When automobiles first became popular in the early 1900s, it became important to be able to see & read street name signs from behind the wheel of a vehicle travelling much faster than the speed of a trotting horse.  Additionally, many drivers now had a roof over their heads, and so were unable to see signs affixed high up on building corners.  Thus, roadside signs were needed, both for traffic control at intersections, and to impart information, such as what street you were on or what road you were passing by.

Harrington Corner, without dueling donut shops

Early roadside signs in America were often erected by automobile clubs to help members find their way — though there was little consistency in their efforts at first.  Some early New England clubs included the Worcester Automobile Club, the Bancroft Automobile Club, the Automobile Club of Rhode Island and the Boston Auto Club. As more and more people found the means to buy an automobile, the potential for accidents increased.  For the sake of public safety, many cities and towns began to take over the task of erecting traffic & street name signs with the motorist in mind, although having street names nearer eye level also benefitted pedestrians.  In 1924, the first steps toward national uniformity in road signs were taken by the Bureau of Public Roads, which set standards for some of the roadside signage.

Franklin Square, now Federal Square, sans Red Baron

Street name signs are now located at most intersections (though rarely at the ones I need them most), and are often posted in perpendicularly oriented pairs identifying each of the crossing streets, mounted on either utility poles or smaller posts installed specifically for the sign.

Early street signs could be quite beautiful.  Here are some done in frosted glass in Baltimore, mounted under street lamps so that they’d be illuminated at night:

Some were crafted in durable cast iron or aluminum, such as these in Brookline:

I am totally drooling over these street signs

I haven’t seen anything quite that beautiful among Worcester’s early street signs.  Until World War II, many street name signs were painted on small pieces of wood, usually black sans-serif lettering on a light background, much like these I found still standing in Paxton:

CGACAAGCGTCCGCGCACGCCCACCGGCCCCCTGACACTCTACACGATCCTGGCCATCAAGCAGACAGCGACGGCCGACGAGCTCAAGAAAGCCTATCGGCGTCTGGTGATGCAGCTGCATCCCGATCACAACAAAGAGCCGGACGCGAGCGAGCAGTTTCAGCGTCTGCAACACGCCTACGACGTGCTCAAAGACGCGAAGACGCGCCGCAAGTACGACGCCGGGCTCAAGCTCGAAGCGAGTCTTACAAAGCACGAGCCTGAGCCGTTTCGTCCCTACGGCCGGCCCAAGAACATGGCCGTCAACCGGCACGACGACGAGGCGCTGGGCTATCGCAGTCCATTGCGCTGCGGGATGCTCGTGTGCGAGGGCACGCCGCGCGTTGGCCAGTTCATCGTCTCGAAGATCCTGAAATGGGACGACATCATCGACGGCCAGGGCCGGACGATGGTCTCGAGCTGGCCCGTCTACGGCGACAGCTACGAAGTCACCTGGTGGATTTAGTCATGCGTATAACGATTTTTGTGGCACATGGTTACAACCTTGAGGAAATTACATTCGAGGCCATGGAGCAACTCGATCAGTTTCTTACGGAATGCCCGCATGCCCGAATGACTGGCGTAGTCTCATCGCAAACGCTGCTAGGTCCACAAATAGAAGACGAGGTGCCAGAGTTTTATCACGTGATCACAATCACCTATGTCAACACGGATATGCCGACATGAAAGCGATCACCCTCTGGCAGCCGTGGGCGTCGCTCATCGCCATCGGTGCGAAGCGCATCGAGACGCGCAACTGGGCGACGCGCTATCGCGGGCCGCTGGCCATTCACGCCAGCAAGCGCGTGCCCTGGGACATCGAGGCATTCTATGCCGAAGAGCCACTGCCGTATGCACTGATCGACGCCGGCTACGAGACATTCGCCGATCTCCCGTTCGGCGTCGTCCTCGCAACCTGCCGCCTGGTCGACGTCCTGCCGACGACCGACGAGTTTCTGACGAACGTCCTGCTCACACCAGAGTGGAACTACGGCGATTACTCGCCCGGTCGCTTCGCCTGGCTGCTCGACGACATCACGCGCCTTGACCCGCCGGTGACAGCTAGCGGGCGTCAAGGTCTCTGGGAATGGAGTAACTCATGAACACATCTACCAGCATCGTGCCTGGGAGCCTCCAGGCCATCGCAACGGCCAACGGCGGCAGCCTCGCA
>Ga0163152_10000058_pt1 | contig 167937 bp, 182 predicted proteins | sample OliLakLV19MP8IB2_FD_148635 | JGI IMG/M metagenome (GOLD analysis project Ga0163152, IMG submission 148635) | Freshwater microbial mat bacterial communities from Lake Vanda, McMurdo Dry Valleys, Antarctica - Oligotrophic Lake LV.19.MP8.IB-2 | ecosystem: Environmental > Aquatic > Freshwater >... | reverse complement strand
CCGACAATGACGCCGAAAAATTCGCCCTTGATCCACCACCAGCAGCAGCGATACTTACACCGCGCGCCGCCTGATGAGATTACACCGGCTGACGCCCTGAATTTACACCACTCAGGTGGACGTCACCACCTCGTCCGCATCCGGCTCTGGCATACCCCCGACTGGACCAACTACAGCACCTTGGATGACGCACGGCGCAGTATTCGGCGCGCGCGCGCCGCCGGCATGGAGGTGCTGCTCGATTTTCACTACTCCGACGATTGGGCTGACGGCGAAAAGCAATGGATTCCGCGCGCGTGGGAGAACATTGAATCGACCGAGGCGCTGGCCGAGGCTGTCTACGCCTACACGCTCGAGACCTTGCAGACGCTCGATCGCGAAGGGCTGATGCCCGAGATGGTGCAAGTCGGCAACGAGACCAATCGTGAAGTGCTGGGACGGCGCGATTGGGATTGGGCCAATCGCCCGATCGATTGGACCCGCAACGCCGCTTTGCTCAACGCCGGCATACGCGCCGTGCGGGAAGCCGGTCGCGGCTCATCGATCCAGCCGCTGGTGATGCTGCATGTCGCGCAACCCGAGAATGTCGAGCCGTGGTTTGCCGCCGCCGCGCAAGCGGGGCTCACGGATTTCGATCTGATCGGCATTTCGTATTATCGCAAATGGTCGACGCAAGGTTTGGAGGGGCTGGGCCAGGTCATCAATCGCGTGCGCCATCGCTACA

Seriously -- aren't these adorable?

In the years following the second world war, companies such as 3M began manufacturing an adhesive  sheeting with “retroreflective” qualities, which was quickly put to use on traffic & street signs to aid in night time visibility.  Retroreflective material allows light beams to “bend” and return toward the original light source.  Many of Worcester’s older street signs were redone on thin metal blanks in the 1950s and 1960s using adhesive black letters on a yellow background — some of these signs can still be seen today, but they no longer seem retroreflective.  This older material had what was called an “enclosed lens system”, where the surface of the sheeting was covered with tiny glass beads and then covered with a transparent film, which was a tremendous innovation in its time, though it seems to dull with age.  Here are some examples of the yellow signs:

When Worcester began changing its signs to white lettering on green in the early 1970s, it used a new retroreflective material that employed an “encapsulated lens system”.  The difference was a resin  base and an additional reflector coat behind the glass beads. This material was three to four times as bright as the “enclosed lens” material, and it retained its reflectivity longer.  Here are some examples that are four decades old and still in great shape:

The 1970s-era signs of Worcester have mostly stood up well over time.  The few exceptions I’ve seen are ones that don’t seem to use retroreflective material — here are a couple of examples:

The latest innovation substitutes microscopic prismatic reflectors in place of the embedded glass beads. There are roughly 7,000 microprisms per square inch on this type of sheeting, which returns about three times the brightness of the “encapsulated lens” material.  This has been available for about 20 years, though we’ve really only seen it used on Worcester signs in the past decade or so.  Here’s one of the new brighter signs:

Have you noticed that the newer signs seem brighter during night driving?  Or is the brightness cancelled out by the use of the thinner serifed typefaces on the newer signs? I have my own opinions that I’ll save until the last segment of this series, but I’d enjoy reading yours in the meantime.

In the next installment we’ll talk a bit about typefaces on signage — what works and what doesn’t, and how Worcester measures up.

– – – – – – – – – –

For further reading about retroreflectivity:

Are you a sign geek?  Here’s the first edition (1927) of the “Manual and Specifications for the Manufacture, Display, and Erection of U.S. Standard Road Markers and Signs”:

Compare that to the 2009 edition of the “Manual on Traffic Control Devices”(MUTCD):

Here’s an interesting article about the history of computer-aided sign making:


Looks like Grace Ross has pulled papers to run for governor…as a Democrat.  (I was just going to complain about how this wasn’t mentioned in any Worcester media outlets, but I see it now.)  How could I have missed this announcement from last week?

(Seriously, though, when the first comment about you exploring running for governor meets with a comparison to Bill Coleman, you need to think twice about running.  And I’m a faithful Coleman voter.  Heck, I even voted for Grace when she ran for governor; I recall telling my husband that this was for “all my fellow ugly girls.”)